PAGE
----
By Kathleen Berger, Executive Producer of Science & Technology
Hospitalizations and treatment of COVID-19 patients have been followed closely on the Washington University Medical Campus. Hundreds of patients are followed for a couple of reasons. Researchers hope to learn more about those suffering from lasting health consequences and they want to discover more about the role of antibodies.
Donors of convalescent plasma are enrolled in the antibody study. Convalescent plasma is donated to help hospitalized patients recover. Donors and their plasma may have antibodies against COVID-19, but for how long? Rachel Presti, MD, PhD, is the principal investigator.
“We don’t know if you are protected or how long you’re protected, if you are,” said Presti.
As the medical director of the Infectious Diseases Clinical Research Unit, Presti is hoping to learn how long antibodies could protect recovered patients from reinfection.
“It just hasn’t been long enough to say definitively that this was completely resolved, and you had an antibody response and then you got infected again as opposed to maybe it was completely resolved and you are shedding virus for a long period time,” Presti said. “We don’t know when you’re not infectious and whether you can get it again or not.”
Presti is also a collaborator for a study following COVID-19 long-haulers, those who are suffering from long-lasting health consequences for many weeks and months. SARS-CoV-2 may cause long-term damage, not just to the lungs, and is capable of causing life-changing effects.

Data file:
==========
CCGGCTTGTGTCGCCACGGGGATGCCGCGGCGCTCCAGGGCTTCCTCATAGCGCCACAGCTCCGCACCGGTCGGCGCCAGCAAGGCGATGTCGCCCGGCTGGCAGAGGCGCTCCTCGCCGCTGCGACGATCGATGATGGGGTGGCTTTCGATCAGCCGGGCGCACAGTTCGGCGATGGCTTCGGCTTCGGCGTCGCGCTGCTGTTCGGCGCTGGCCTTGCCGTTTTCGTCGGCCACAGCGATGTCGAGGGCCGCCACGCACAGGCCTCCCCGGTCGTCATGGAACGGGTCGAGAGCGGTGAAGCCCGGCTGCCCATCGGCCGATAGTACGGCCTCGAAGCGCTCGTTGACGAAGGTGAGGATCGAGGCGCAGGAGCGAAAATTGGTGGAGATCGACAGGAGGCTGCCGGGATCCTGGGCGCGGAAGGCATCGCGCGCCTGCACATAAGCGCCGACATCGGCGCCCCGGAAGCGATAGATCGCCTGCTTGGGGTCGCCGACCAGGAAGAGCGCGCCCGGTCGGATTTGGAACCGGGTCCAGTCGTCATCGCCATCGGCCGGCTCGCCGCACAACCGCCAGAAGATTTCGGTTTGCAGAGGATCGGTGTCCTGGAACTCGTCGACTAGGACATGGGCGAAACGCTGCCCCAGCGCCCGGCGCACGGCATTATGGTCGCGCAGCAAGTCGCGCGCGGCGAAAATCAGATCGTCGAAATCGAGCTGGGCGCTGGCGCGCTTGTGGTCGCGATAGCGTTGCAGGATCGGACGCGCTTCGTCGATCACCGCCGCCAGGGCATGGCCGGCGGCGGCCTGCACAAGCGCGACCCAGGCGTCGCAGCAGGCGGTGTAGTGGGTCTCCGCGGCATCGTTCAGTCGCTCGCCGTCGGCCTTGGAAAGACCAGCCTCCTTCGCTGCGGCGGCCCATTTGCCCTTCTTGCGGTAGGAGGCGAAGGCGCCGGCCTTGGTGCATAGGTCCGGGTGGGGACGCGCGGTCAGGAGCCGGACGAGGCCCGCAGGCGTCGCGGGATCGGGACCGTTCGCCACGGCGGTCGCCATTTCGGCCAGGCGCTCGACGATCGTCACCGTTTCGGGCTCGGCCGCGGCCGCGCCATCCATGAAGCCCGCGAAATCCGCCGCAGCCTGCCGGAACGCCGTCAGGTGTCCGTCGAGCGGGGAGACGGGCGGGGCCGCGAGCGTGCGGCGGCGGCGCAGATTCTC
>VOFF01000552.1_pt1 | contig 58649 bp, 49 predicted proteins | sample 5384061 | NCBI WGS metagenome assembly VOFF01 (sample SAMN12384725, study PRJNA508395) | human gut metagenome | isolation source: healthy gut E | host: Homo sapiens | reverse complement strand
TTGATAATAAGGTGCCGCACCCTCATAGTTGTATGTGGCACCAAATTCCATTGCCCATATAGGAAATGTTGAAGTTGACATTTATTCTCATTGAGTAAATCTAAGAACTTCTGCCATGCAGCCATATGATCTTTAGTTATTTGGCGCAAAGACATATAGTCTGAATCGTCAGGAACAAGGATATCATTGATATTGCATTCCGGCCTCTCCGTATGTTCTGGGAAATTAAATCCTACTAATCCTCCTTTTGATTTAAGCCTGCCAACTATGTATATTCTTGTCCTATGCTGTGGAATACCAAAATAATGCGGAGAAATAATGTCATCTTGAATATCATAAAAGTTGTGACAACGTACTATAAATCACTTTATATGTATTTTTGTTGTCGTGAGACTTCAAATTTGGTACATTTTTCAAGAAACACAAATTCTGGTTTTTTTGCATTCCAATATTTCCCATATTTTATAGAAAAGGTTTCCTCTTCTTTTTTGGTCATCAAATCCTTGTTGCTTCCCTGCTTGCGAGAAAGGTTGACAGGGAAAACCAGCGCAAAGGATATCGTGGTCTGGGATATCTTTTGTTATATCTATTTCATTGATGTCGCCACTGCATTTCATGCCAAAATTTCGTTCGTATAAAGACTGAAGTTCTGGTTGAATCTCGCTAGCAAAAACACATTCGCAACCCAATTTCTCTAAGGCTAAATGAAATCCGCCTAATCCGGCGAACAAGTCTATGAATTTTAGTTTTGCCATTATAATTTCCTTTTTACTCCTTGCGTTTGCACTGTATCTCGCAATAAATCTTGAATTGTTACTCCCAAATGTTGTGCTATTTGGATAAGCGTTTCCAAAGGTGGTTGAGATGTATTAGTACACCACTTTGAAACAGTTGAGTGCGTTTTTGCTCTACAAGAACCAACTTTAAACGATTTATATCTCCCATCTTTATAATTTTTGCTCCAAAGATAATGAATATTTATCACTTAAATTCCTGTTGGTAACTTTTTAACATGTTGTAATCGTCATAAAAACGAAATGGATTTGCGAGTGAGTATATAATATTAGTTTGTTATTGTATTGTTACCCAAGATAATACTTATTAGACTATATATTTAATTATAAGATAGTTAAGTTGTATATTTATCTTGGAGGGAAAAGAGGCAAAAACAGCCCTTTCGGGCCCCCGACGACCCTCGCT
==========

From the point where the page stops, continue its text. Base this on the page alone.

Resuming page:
“They have this brain fog, weakness or fatigue, shortness of breath that comes and goes, a lot of long-term symptoms,“ she said. “And we don’t know how often that happens, how many people have long-term symptoms, when does it eventually go away? Is there something different about the people who have long-term kind of syndromes and the people who get over it and never have any problems? And so to figure that out, we really need to actually see people (in the study).”
The goal is to enroll 500 or more patients in both the antibody and ‘long COVID’ studies. Presti is also principal investigator of Washington University’s COVID-19 vaccine trials.
“If we did get a vaccine that made an immune response, we would want to know how long does that immune response last? Maybe this is something like hepatitis B where you get your vaccination when you’re a baby, you never need it again and you’re protected; or maybe it’s something that’s more like influenza where we actually need to think about repeating the vaccine every year; or anywhere in between.”